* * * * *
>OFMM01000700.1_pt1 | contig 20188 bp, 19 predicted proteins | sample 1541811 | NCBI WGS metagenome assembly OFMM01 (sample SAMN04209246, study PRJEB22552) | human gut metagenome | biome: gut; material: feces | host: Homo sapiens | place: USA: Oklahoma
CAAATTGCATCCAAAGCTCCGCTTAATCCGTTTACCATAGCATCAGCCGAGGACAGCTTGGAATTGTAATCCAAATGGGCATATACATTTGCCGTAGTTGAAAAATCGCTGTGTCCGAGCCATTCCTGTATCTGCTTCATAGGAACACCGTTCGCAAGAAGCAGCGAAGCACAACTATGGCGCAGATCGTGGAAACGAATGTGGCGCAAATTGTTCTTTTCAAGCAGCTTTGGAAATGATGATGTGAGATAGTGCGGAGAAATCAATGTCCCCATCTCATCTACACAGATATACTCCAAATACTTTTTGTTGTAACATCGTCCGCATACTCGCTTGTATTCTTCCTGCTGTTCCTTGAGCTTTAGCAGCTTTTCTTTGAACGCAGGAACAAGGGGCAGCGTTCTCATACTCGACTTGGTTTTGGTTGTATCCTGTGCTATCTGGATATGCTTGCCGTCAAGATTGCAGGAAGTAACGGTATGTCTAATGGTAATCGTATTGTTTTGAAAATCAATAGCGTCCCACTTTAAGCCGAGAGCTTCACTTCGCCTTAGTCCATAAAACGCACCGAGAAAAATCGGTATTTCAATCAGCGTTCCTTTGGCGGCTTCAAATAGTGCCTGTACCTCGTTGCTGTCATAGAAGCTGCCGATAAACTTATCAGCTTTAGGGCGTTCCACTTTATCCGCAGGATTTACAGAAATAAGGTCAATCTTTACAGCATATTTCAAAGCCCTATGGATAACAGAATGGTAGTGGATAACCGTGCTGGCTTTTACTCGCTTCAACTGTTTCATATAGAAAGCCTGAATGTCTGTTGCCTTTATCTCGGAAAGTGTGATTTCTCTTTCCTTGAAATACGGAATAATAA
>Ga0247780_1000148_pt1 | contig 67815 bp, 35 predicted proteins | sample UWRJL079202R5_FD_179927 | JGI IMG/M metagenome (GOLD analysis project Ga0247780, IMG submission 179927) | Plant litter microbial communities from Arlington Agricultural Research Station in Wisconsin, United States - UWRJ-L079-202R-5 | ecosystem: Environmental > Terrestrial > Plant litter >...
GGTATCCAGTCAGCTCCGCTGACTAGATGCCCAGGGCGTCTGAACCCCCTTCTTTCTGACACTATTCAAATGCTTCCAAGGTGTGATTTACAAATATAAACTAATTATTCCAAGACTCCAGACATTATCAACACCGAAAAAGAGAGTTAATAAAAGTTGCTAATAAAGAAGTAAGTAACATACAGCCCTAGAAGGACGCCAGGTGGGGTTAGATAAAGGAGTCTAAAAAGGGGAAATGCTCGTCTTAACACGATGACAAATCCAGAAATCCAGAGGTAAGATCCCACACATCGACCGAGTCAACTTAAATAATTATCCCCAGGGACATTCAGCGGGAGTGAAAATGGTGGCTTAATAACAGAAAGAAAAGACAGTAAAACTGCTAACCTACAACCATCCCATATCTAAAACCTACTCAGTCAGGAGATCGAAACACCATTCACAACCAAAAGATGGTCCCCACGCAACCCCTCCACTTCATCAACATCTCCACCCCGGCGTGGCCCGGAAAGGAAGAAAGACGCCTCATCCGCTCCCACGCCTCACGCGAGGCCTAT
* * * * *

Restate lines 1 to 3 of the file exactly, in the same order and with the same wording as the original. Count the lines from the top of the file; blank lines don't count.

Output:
>OFMM01000700.1_pt1 | contig 20188 bp, 19 predicted proteins | sample 1541811 | NCBI WGS metagenome assembly OFMM01 (sample SAMN04209246, study PRJEB22552) | human gut metagenome | biome: gut; material: feces | host: Homo sapiens | place: USA: Oklahoma
CAAATTGCATCCAAAGCTCCGCTTAATCCGTTTACCATAGCATCAGCCGAGGACAGCTTGGAATTGTAATCCAAATGGGCATATACATTTGCCGTAGTTGAAAAATCGCTGTGTCCGAGCCATTCCTGTATCTGCTTCATAGGAACACCGTTCGCAAGAAGCAGCGAAGCACAACTATGGCGCAGATCGTGGAAACGAATGTGGCGCAAATTGTTCTTTTCAAGCAGCTTTGGAAATGATGATGTGAGATAGTGCGGAGAAATCAATGTCCCCATCTCATCTACACAGATATACTCCAAATACTTTTTGTTGTAACATCGTCCGCATACTCGCTTGTATTCTTCCTGCTGTTCCTTGAGCTTTAGCAGCTTTTCTTTGAACGCAGGAACAAGGGGCAGCGTTCTCATACTCGACTTGGTTTTGGTTGTATCCTGTGCTATCTGGATATGCTTGCCGTCAAGATTGCAGGAAGTAACGGTATGTCTAATGGTAATCGTATTGTTTTGAAAATCAATAGCGTCCCACTTTAAGCCGAGAGCTTCACTTCGCCTTAGTCCATAAAACGCACCGAGAAAAATCGGTATTTCAATCAGCGTTCCTTTGGCGGCTTCAAATAGTGCCTGTACCTCGTTGCTGTCATAGAAGCTGCCGATAAACTTATCAGCTTTAGGGCGTTCCACTTTATCCGCAGGATTTACAGAAATAAGGTCAATCTTTACAGCATATTTCAAAGCCCTATGGATAACAGAATGGTAGTGGATAACCGTGCTGGCTTTTACTCGCTTCAACTGTTTCATATAGAAAGCCTGAATGTCTGTTGCCTTTATCTCGGAAAGTGTGATTTCTCTTTCCTTGAAATACGGAATAATAA
>Ga0247780_1000148_pt1 | contig 67815 bp, 35 predicted proteins | sample UWRJL079202R5_FD_179927 | JGI IMG/M metagenome (GOLD analysis project Ga0247780, IMG submission 179927) | Plant litter microbial communities from Arlington Agricultural Research Station in Wisconsin, United States - UWRJ-L079-202R-5 | ecosystem: Environmental > Terrestrial > Plant litter >...